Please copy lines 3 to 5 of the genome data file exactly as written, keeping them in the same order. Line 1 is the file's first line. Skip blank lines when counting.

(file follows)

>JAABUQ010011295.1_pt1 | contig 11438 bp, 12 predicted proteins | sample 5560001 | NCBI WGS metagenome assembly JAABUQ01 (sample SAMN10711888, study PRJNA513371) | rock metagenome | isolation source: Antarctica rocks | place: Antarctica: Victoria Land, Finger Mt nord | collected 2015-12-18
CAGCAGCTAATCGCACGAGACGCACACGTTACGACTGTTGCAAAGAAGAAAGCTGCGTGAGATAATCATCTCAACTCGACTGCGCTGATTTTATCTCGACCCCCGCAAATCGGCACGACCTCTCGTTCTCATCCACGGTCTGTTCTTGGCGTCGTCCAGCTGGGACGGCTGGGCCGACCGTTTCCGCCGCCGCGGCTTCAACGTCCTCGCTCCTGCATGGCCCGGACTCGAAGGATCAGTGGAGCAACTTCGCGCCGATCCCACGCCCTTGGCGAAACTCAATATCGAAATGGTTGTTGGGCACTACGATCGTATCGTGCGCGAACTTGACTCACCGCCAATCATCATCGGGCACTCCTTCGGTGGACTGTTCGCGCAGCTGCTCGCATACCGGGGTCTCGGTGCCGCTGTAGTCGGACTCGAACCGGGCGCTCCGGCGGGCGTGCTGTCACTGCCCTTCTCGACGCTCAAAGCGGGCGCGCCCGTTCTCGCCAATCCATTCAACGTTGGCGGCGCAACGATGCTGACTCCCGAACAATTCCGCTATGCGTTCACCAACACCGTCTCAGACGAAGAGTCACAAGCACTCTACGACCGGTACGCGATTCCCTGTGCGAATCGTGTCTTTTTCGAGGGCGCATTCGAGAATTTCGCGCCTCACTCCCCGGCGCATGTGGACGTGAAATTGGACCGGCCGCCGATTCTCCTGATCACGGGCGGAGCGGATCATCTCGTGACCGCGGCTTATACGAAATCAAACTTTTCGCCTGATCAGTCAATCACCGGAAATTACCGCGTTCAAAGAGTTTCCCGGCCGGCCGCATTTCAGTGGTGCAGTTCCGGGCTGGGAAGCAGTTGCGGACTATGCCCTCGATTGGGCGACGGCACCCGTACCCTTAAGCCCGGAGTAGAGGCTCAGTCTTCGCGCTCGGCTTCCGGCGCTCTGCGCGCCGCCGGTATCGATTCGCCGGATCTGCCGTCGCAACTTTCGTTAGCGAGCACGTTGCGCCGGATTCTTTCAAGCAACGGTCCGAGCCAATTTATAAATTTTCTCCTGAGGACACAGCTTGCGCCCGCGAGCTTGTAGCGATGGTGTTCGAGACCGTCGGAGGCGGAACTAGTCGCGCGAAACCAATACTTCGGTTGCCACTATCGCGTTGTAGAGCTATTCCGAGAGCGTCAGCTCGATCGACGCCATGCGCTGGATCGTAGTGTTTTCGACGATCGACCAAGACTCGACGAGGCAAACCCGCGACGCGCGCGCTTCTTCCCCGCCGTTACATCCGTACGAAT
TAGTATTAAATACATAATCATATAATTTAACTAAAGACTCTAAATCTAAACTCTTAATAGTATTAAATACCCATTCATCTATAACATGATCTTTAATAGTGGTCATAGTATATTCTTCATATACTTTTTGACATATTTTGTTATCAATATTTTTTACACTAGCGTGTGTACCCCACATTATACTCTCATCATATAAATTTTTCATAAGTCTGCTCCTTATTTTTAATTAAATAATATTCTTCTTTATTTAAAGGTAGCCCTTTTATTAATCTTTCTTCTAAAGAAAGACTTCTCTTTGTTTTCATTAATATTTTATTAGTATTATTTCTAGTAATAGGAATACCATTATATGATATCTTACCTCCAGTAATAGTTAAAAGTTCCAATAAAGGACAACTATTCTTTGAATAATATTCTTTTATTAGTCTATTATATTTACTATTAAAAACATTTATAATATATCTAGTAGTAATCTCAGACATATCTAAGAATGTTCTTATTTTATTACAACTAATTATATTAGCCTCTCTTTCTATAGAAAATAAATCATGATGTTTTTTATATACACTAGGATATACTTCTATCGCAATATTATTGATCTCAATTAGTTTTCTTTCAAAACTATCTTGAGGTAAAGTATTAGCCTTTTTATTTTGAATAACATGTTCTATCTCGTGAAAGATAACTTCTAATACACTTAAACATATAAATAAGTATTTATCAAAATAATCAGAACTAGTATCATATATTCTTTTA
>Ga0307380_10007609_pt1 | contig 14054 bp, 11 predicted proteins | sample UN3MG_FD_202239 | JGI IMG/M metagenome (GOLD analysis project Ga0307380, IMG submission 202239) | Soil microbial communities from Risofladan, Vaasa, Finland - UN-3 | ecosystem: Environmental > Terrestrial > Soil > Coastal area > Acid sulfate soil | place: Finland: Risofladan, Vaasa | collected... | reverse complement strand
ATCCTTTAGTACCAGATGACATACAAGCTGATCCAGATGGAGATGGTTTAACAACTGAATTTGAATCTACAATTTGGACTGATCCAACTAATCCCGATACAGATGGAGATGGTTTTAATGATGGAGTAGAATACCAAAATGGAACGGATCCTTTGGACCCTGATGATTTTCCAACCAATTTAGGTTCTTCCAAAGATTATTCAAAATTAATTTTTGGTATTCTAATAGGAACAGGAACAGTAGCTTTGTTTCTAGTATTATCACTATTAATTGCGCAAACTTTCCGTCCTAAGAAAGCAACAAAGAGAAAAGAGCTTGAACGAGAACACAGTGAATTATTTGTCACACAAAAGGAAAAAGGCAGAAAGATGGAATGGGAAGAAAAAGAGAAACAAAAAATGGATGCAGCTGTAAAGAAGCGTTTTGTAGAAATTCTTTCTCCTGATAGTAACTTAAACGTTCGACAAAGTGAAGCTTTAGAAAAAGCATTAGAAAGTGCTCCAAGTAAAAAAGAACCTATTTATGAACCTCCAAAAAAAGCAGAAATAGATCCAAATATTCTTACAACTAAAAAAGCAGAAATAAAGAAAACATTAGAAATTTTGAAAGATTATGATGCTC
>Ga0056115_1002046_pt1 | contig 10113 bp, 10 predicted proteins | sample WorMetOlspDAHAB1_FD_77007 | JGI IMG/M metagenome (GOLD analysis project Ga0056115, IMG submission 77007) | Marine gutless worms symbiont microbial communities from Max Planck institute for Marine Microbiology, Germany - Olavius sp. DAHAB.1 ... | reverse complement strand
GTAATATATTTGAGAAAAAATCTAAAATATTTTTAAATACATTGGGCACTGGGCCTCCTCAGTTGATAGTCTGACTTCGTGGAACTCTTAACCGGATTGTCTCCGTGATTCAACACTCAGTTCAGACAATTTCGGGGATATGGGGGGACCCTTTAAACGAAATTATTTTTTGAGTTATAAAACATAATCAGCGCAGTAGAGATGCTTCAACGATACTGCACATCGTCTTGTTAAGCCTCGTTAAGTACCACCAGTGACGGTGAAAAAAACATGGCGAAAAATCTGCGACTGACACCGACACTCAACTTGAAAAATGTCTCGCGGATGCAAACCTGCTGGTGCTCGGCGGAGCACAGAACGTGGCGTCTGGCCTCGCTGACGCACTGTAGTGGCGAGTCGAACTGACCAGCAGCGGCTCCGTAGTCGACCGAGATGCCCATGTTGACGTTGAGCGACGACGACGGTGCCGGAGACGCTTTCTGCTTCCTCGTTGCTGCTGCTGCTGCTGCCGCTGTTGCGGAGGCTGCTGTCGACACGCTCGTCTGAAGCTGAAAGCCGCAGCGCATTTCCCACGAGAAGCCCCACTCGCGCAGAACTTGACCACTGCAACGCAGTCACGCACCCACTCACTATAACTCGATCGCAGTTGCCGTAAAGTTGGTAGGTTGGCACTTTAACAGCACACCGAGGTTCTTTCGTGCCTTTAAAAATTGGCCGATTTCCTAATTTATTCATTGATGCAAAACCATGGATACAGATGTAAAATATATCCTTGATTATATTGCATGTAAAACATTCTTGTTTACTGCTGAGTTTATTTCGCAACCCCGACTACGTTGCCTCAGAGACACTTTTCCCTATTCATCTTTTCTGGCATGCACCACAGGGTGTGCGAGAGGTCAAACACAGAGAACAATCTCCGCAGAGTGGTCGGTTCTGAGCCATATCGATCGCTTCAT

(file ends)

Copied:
TAGTATTAAATACATAATCATATAATTTAACTAAAGACTCTAAATCTAAACTCTTAATAGTATTAAATACCCATTCATCTATAACATGATCTTTAATAGTGGTCATAGTATATTCTTCATATACTTTTTGACATATTTTGTTATCAATATTTTTTACACTAGCGTGTGTACCCCACATTATACTCTCATCATATAAATTTTTCATAAGTCTGCTCCTTATTTTTAATTAAATAATATTCTTCTTTATTTAAAGGTAGCCCTTTTATTAATCTTTCTTCTAAAGAAAGACTTCTCTTTGTTTTCATTAATATTTTATTAGTATTATTTCTAGTAATAGGAATACCATTATATGATATCTTACCTCCAGTAATAGTTAAAAGTTCCAATAAAGGACAACTATTCTTTGAATAATATTCTTTTATTAGTCTATTATATTTACTATTAAAAACATTTATAATATATCTAGTAGTAATCTCAGACATATCTAAGAATGTTCTTATTTTATTACAACTAATTATATTAGCCTCTCTTTCTATAGAAAATAAATCATGATGTTTTTTATATACACTAGGATATACTTCTATCGCAATATTATTGATCTCAATTAGTTTTCTTTCAAAACTATCTTGAGGTAAAGTATTAGCCTTTTTATTTTGAATAACATGTTCTATCTCGTGAAAGATAACTTCTAATACACTTAAACATATAAATAAGTATTTATCAAAATAATCAGAACTAGTATCATATATTCTTTTA
>Ga0307380_10007609_pt1 | contig 14054 bp, 11 predicted proteins | sample UN3MG_FD_202239 | JGI IMG/M metagenome (GOLD analysis project Ga0307380, IMG submission 202239) | Soil microbial communities from Risofladan, Vaasa, Finland - UN-3 | ecosystem: Environmental > Terrestrial > Soil > Coastal area > Acid sulfate soil | place: Finland: Risofladan, Vaasa | collected... | reverse complement strand
ATCCTTTAGTACCAGATGACATACAAGCTGATCCAGATGGAGATGGTTTAACAACTGAATTTGAATCTACAATTTGGACTGATCCAACTAATCCCGATACAGATGGAGATGGTTTTAATGATGGAGTAGAATACCAAAATGGAACGGATCCTTTGGACCCTGATGATTTTCCAACCAATTTAGGTTCTTCCAAAGATTATTCAAAATTAATTTTTGGTATTCTAATAGGAACAGGAACAGTAGCTTTGTTTCTAGTATTATCACTATTAATTGCGCAAACTTTCCGTCCTAAGAAAGCAACAAAGAGAAAAGAGCTTGAACGAGAACACAGTGAATTATTTGTCACACAAAAGGAAAAAGGCAGAAAGATGGAATGGGAAGAAAAAGAGAAACAAAAAATGGATGCAGCTGTAAAGAAGCGTTTTGTAGAAATTCTTTCTCCTGATAGTAACTTAAACGTTCGACAAAGTGAAGCTTTAGAAAAAGCATTAGAAAGTGCTCCAAGTAAAAAAGAACCTATTTATGAACCTCCAAAAAAAGCAGAAATAGATCCAAATATTCTTACAACTAAAAAAGCAGAAATAAAGAAAACATTAGAAATTTTGAAAGATTATGATGCTC